Sarah Grosvenor20s, 1740s, illegaldoctor, abortifacient, connecticut, 18thcenturySUMMARY: Sarah Grosvenor, age 19, died in Pomfret, Connecticut on September 14, 1742 after an abortion perpetrated by Dr. John Hallowell.Table of ContentsSarah and AmasaTaking The TradeZerviah’s Outrage and An Empty PromiseA More Vigorous AttemptUntimely BirthA Malignant FeverDeathbed ConfessionsThe End — For a TimeAction at LastHallowell’s Day in CourtJustice at last?EpilogueIn one of the three Pomfret, Connecticut, colonial-era cemeteries leans a headstone:
- Here Lyes Ye Body of
- M. Sarah Grosvenor
- Daug. of Licester
- Grosvenor Esq. & M.
- Mary his Wife: Who
- Died Sep. 14th 1742:
- In Ye 20th Year of
- Her Life
Sarah and Amasa
Sarah was the granddaughter of one of the six original major landowners in that area of the county. Her father, Leicester, was one of the first selectman after Pomfret became a town in 1714. He was elected to that office for 19 one-year terms. He was a Captain in the local militia and a leading man in the town.
The events that led to Sarah’s death began in mid to late May, when she told her lover, Amasa Sessions, that she was pregnant. Amasa was the son of Lieutenant Nathaniel Sessions, who ran a tavern out of his house at a major crossroads about a mile from the village. He was a member of town committees, and many town meetings were held at his tavern. Amasa himself, a nephew recalled, was “a very strong man” in his prime.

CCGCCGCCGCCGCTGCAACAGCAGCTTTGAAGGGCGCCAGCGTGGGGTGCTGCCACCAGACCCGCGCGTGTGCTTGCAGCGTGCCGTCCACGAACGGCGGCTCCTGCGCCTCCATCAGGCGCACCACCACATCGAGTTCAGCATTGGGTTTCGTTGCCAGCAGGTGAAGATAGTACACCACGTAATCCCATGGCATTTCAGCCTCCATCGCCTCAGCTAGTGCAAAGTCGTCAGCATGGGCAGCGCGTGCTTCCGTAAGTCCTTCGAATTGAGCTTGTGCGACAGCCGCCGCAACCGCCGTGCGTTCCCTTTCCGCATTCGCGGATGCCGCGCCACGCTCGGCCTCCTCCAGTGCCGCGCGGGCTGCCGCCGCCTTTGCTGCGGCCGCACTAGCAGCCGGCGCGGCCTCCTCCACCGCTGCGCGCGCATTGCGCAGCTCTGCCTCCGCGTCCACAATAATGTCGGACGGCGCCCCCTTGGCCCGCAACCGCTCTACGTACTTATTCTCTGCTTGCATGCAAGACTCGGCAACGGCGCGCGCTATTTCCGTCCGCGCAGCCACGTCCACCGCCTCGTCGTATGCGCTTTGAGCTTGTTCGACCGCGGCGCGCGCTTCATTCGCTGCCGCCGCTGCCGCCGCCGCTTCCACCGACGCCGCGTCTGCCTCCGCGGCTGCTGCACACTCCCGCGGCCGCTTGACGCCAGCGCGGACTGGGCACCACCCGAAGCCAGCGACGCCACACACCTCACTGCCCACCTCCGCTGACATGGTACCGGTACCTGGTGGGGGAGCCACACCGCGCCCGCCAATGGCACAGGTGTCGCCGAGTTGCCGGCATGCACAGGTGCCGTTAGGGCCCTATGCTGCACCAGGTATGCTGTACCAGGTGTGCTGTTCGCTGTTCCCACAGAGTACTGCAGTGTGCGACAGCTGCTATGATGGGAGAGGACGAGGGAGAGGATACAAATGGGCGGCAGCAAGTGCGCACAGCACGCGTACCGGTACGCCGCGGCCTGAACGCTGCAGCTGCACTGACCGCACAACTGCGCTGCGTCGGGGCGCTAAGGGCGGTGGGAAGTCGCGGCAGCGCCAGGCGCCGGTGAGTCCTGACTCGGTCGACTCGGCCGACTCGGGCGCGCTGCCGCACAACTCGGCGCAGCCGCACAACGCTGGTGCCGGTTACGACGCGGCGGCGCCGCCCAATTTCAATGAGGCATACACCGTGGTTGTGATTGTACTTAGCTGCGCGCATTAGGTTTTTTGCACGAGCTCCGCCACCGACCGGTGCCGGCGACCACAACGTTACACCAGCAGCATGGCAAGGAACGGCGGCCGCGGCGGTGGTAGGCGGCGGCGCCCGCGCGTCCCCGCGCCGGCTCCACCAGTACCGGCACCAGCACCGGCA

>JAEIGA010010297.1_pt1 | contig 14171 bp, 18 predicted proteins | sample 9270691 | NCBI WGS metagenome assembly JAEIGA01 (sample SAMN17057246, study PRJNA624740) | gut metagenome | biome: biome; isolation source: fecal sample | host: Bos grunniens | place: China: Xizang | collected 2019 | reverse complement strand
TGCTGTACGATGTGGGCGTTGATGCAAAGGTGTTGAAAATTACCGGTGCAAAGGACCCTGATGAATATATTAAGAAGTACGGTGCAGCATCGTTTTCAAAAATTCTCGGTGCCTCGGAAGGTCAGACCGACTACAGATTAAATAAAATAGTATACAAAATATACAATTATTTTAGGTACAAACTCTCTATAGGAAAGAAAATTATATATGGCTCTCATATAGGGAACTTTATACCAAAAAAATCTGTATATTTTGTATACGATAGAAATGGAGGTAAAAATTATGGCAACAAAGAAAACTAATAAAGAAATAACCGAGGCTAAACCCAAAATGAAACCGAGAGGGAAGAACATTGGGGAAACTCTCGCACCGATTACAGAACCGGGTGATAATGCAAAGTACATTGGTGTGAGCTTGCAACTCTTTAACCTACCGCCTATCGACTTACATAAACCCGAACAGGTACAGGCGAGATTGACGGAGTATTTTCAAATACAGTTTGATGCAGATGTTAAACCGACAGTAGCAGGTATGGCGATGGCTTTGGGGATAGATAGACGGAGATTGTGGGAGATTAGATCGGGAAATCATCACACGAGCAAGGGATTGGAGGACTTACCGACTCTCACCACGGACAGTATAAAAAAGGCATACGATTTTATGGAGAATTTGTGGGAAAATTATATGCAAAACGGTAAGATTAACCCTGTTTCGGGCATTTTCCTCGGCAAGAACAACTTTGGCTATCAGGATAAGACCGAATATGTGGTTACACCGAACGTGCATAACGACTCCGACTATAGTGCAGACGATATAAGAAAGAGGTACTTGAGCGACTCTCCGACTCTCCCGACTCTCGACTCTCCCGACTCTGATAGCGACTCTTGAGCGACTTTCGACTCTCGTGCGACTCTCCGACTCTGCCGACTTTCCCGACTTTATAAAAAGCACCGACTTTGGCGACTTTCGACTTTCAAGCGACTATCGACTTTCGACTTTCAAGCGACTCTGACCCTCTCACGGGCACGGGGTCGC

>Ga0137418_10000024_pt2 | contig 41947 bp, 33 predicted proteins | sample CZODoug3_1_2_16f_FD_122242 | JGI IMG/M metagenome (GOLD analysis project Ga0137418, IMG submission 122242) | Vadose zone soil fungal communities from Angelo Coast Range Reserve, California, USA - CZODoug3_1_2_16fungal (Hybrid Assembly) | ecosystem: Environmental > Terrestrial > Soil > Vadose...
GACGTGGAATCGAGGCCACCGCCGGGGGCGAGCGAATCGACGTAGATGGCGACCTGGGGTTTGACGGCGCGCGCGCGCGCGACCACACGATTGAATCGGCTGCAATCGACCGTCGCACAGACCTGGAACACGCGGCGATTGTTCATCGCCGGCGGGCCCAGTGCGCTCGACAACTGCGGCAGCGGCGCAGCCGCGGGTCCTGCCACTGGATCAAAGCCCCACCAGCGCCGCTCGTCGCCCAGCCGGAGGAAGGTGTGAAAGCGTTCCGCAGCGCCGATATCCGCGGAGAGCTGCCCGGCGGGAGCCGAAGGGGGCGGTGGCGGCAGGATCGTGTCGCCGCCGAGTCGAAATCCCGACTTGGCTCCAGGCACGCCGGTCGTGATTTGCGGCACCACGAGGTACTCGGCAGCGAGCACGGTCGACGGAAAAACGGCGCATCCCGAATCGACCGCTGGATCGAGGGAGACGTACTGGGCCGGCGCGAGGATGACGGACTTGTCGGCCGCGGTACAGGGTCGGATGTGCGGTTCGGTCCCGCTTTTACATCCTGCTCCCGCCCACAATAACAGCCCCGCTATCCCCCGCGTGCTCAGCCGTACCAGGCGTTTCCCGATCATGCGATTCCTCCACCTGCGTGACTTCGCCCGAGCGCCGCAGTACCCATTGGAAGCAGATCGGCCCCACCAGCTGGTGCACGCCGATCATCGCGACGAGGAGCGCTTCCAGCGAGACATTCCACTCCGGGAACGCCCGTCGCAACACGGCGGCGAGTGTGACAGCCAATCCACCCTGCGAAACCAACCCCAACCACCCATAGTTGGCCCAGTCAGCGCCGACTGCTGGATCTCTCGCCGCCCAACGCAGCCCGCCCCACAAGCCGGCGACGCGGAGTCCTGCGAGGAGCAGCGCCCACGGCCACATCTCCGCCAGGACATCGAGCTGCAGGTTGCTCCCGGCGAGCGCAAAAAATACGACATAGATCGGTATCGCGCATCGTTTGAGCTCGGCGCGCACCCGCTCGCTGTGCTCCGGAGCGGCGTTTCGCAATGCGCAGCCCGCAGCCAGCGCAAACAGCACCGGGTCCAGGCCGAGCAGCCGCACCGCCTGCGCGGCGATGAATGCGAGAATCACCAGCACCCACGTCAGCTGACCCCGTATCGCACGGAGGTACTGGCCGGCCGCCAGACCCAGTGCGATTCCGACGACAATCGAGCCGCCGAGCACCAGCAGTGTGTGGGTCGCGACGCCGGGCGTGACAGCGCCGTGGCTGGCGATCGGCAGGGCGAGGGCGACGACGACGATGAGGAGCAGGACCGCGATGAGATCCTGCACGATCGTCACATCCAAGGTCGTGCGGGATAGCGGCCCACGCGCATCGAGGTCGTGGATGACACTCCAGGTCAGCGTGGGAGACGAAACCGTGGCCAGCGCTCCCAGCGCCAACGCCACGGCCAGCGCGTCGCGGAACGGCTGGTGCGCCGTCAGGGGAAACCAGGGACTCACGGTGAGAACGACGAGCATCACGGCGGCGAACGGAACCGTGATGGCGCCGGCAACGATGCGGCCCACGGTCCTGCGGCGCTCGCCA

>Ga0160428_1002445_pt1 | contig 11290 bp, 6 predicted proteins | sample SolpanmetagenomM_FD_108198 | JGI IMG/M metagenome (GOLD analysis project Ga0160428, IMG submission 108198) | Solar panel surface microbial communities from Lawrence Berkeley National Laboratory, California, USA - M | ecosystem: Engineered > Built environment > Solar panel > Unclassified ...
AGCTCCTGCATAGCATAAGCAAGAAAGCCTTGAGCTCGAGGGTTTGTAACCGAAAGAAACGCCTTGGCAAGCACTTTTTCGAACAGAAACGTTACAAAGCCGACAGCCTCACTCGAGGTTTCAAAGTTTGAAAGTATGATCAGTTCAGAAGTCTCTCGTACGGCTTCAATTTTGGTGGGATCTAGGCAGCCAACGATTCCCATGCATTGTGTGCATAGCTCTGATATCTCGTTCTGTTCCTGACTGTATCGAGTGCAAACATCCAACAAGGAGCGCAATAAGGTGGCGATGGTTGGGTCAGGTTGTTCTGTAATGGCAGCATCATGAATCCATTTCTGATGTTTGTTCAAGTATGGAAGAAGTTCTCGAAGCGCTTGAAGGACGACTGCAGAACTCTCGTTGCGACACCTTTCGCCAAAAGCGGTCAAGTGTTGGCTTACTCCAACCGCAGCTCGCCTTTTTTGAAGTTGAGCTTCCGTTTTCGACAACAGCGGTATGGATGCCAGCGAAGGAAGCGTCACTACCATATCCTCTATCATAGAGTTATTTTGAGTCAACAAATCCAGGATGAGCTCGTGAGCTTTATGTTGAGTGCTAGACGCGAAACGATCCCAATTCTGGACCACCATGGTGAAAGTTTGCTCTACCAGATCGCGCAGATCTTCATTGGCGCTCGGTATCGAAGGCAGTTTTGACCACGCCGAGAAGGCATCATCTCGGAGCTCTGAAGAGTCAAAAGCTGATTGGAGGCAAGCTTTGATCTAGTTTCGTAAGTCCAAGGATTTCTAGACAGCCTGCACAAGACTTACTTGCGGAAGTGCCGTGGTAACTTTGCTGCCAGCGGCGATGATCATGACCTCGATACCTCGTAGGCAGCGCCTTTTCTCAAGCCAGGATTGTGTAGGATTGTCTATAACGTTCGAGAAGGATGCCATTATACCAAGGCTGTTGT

Sarah had evidently been attracted to Amasa’s strength. But when she turned to him in her trouble, he showed a weaker side.
Taking The Trade Sarah’s older sister, Zerviah, became suspicious in July, about the 17th, and asked Sarah if she was pregnant — an assertion Sarah flatly denied before she “went away Sorrowful”. However, when confronted by her cousin, John Grosvenor, she confessed fairly quickly, and again “in a Sorrowfull mannar”. She quickly named Amasa as the baby’s father. John asked Sarah if she was “takeing of trade to destroy it” and she confessed that she was. He asked her why, and she said “because Sessions So very earnestly perswaided her”. She also named Dr. John Hallowell as the source of the abortifacient. Sarah had also freely confessed the pregnancy to John’s wife, Hannah, who lived with him and their four small children near Sarah’s home.